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Things you should know when trading internationally

Andrew Howie Andrew Howie

Entering a new country or expanding operations in an existing international market is rarely straightforward. Yet in an ever-connected world, international business is really just business as usual.

Missing out on opportunities because they’re outside of your domestic market simply doesn’t make good business sense.

In a survey earlier this year, we asked 300 leaders of UK mid-sized businesses who are successfully trading internationally what they’d learned from their experience. On average, the businesses we spoke to attributed 40% of their annual turnover to overseas customers. We asked them what they did well, what they could have done better and what they would do differently if they could start over again.

The top three things UK mid-market businesses would do differently if they could start again with international trade were:International trading statistics

Based on feedback from the survey and input from our specialist international advisers, we explore four areas people wish they’d known more about when they first started trading internationally:

Build from a strong domestic base

Experienced traders know that strong domestic operations form a vital platform for international growth. We sometimes see businesses looking to new territories as the solution to or as a distraction from long-term or endemic problems in the core business. Though it might not be as interesting or have the same potential for returns, ensuring that domestic operations are stable and properly resourced provides the right platform for successful growth in new markets. It will also ensure that if things don’t go quite to plan in new territories, or additional investment is required in terms of time or finance, you have the resources to react accordingly.

Localise before you launch

Nearly all the respondents to our survey said that they localise products and services for new markets. Just over half did so thanks to results of market research completed in advance of entry.

Being clear about the value your business has in each different market is critical to success. Understanding why your customers are choosing you over your competitors, what they value about your service or product and what the factors are that drive growth in the specific market are key to success.

Alignment is also important in terms of local culture for both how you sell and what you sell. According to Simon Littlewood, head of Growth Services, “companies looking to sell services in Texas are often better served by using local Texan salespeople, rather than bringing in a sales team from the UK, or even from a different area of the States”.

Tailoring the products and services being offered to local customers is also vital, as buying habits differ from market to market. For example, some cosmetics businesses sell smaller sized formats of their toiletries in India given the lower purchasing power in the country, allowing them to compete on the ground.

Make long-term plans that include contingencies

Taking a long-term view will help organisations prepare solid foundations to withstand and prepare for the unexpected. The need to develop plans that account for the future is intrinsically linked to the need for exit strategies. Over three quarters of the respondents said they now have an exit plan in place when entering new markets, with 80% saying they develop contingencies. While it may seem counter-intuitive to plan for things not working out, failing to do so is a common mistake and is clearly something our respondents have learned from.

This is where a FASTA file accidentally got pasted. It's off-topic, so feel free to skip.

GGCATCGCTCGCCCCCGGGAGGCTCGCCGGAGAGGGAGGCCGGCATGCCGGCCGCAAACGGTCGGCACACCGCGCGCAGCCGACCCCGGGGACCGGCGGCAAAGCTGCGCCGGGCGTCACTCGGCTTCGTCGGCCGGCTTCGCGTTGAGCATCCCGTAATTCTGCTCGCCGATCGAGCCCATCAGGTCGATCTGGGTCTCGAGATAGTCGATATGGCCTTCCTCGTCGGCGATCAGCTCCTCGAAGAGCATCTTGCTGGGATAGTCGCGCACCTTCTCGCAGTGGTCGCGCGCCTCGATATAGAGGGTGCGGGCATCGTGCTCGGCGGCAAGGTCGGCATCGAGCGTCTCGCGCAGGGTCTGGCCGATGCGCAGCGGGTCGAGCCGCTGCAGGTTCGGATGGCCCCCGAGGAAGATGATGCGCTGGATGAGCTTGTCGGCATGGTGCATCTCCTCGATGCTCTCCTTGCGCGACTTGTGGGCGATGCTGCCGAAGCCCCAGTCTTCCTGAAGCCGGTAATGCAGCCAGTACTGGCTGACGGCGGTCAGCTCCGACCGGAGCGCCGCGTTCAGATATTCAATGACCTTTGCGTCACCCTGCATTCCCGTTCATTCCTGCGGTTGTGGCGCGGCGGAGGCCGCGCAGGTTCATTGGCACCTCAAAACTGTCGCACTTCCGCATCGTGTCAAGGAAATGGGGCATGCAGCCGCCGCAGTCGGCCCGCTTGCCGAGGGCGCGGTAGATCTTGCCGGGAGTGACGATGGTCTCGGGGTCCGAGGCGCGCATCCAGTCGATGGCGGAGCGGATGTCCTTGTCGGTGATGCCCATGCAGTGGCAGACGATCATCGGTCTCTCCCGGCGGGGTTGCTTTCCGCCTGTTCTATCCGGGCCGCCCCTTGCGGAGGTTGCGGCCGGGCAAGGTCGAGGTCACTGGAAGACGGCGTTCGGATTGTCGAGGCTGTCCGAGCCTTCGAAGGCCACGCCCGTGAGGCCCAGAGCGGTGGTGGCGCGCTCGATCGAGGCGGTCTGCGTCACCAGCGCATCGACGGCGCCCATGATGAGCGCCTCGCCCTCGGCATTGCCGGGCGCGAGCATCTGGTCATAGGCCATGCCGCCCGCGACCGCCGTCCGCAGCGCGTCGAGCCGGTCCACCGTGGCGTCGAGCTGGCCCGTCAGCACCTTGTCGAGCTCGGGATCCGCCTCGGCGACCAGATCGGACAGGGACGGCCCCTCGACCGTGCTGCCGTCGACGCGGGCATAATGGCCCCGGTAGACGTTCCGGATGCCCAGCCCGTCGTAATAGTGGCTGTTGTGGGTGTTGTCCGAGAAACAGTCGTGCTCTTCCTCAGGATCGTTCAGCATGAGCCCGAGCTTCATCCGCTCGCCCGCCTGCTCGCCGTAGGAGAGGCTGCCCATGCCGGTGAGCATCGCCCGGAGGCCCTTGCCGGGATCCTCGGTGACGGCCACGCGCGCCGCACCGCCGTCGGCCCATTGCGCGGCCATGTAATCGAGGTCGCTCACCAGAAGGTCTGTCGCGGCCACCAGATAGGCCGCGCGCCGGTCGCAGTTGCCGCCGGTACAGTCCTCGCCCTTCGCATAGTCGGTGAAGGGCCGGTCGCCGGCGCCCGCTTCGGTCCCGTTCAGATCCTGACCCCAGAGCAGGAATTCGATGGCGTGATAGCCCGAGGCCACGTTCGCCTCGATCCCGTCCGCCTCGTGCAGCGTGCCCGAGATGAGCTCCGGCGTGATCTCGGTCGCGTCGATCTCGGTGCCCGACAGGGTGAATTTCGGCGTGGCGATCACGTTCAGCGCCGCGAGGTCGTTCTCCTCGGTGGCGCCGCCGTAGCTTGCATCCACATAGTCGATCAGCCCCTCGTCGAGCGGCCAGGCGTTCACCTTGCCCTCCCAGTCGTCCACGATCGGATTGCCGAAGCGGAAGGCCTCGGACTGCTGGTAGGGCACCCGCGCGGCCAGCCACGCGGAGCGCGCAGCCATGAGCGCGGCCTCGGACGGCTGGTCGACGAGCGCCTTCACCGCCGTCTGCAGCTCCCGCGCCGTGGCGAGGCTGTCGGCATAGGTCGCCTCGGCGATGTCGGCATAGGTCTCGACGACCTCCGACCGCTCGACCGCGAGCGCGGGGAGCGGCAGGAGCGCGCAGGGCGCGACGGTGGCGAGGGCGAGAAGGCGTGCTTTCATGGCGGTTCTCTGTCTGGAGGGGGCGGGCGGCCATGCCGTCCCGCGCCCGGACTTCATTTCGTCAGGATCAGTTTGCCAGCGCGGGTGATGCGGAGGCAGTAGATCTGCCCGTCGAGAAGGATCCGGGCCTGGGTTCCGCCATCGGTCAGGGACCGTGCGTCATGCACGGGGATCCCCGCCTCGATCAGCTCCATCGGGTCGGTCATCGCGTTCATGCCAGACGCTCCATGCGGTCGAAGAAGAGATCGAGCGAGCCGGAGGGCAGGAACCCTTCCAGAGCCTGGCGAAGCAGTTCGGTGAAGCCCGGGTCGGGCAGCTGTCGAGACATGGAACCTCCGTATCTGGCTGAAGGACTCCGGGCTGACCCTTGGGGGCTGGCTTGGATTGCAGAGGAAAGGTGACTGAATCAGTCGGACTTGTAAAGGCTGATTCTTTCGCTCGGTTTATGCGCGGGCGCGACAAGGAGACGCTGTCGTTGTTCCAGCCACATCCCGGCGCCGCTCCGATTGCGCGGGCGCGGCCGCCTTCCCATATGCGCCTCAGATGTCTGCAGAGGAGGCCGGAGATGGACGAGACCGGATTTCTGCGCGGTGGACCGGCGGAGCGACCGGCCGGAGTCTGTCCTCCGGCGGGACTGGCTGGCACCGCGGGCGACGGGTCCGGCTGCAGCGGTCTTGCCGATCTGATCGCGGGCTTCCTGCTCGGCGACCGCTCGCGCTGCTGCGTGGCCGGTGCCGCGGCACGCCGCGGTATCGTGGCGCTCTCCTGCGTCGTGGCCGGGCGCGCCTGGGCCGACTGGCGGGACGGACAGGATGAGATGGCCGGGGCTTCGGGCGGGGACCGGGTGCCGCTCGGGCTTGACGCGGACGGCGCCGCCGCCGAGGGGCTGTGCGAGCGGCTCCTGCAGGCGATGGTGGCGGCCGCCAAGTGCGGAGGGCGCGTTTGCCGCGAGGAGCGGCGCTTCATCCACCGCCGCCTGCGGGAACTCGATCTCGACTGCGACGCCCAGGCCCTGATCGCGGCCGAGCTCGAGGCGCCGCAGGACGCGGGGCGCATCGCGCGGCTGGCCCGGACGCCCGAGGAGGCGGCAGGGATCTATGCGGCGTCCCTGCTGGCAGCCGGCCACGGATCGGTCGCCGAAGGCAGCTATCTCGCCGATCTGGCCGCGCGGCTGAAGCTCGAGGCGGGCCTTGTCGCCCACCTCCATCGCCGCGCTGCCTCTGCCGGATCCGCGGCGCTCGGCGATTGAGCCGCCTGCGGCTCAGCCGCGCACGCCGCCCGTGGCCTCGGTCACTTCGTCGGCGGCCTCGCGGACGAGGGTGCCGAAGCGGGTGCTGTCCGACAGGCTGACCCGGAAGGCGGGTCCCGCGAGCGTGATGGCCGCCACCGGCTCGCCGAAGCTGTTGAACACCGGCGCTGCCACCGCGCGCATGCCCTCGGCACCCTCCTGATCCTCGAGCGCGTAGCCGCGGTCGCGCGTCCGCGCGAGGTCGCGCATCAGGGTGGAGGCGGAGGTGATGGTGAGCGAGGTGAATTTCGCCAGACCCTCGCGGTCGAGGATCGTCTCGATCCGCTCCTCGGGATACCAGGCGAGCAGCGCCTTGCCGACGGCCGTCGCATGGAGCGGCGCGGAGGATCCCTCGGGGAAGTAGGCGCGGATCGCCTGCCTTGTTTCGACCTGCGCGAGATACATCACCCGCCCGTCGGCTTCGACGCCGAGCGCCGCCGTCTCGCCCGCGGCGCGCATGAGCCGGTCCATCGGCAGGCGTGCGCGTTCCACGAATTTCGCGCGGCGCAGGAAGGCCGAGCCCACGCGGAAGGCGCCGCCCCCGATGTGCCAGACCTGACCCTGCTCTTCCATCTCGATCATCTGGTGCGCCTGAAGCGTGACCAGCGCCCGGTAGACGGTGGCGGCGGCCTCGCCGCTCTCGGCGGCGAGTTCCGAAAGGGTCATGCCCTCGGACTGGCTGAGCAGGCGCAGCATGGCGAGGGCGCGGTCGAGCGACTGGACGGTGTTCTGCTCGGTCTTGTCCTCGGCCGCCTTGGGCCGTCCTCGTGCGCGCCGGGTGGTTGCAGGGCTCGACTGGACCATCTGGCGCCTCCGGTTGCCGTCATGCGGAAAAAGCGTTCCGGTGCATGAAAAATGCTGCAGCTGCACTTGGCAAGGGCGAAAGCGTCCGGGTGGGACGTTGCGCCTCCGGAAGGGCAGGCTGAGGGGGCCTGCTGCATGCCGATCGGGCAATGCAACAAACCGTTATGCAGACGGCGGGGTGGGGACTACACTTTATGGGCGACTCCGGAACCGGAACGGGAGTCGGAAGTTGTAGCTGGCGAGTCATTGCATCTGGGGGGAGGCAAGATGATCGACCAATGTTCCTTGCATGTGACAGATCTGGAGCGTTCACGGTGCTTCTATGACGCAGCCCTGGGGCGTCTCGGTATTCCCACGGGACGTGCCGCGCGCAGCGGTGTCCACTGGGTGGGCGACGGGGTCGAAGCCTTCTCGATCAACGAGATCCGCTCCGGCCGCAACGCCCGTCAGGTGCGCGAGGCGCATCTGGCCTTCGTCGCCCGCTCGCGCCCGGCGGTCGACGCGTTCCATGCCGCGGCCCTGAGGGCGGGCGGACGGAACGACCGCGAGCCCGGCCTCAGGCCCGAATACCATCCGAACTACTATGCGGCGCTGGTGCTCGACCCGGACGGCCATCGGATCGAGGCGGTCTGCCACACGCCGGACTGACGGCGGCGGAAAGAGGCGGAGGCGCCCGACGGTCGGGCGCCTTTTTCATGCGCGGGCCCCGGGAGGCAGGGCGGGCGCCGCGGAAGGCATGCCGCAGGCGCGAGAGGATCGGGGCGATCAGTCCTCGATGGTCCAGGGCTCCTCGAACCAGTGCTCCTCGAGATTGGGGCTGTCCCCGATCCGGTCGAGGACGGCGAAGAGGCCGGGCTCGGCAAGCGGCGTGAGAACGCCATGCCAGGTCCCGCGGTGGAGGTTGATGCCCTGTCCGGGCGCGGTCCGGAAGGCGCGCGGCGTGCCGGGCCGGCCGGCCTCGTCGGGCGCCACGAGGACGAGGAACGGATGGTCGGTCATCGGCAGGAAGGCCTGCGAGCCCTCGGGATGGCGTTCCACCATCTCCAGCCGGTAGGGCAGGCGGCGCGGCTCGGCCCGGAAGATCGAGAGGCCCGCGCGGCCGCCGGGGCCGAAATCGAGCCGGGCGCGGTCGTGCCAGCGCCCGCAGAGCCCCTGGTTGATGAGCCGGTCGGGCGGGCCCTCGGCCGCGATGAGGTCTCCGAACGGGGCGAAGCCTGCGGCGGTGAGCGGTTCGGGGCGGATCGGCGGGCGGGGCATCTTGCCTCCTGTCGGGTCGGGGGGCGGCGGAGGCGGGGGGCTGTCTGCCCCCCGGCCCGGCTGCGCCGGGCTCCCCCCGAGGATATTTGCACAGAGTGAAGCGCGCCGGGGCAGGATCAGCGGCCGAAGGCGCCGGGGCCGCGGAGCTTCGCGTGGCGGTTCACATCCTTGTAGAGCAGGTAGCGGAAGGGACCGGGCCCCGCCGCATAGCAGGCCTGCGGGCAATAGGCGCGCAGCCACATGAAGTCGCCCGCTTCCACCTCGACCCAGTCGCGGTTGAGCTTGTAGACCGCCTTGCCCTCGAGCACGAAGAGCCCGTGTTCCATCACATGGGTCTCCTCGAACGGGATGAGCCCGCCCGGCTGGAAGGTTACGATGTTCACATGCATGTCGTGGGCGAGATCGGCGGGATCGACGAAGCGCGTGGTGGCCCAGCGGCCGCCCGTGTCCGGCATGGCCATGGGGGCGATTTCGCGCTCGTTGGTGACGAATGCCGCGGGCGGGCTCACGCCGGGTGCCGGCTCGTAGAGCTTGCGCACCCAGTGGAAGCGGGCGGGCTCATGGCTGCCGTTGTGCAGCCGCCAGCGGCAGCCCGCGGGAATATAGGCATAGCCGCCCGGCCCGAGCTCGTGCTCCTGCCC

Seek support

You can’t have enough information to help you plan your overseas strategy, so it makes sense to seek as much support as possible. This could involve speaking with other exporters, the Department for International Trade or professional advisers, who can be a good source for information and contacts in international markets.

We have a team of specialist advisers who can connect businesses with local contacts and organisations in the marketplace, and our member firms operate in over 135 countries around the world.

Professional advisers not only have the technical ability to navigate regulatory and operational environments, reducing the time and complexity involved in overseas business, they also have people on the ground who have native or first-hand experience of the business culture in the market. Examples of this type of insight can be found in our Insider’s Guides to China and India, produced by our specialist country desks.

Experienced international traders understand the value of professional advisers, with 86% saying the support they received had a positive impact on their business. Half of respondents found that specialist consultants gave useful advice or insight that they couldn’t have found on their own.

Rise to the challenge

We know that overseas expansion is a preferred priority for growth but also a key challenge facing the mid-market. Benefiting from the experience of experts who have grown global businesses and have specialist knowledge of international markets can make a real difference to success.

Our Growth 365 international service, supported by the Department for International Trade, draws on our global network and experienced growth advisers to help businesses leaders research, plan and execute entry into new markets or get more value from their existing operations.

If you would like to discuss your international plans and find out how we can support your business, please get in touch with Andrew Howie.

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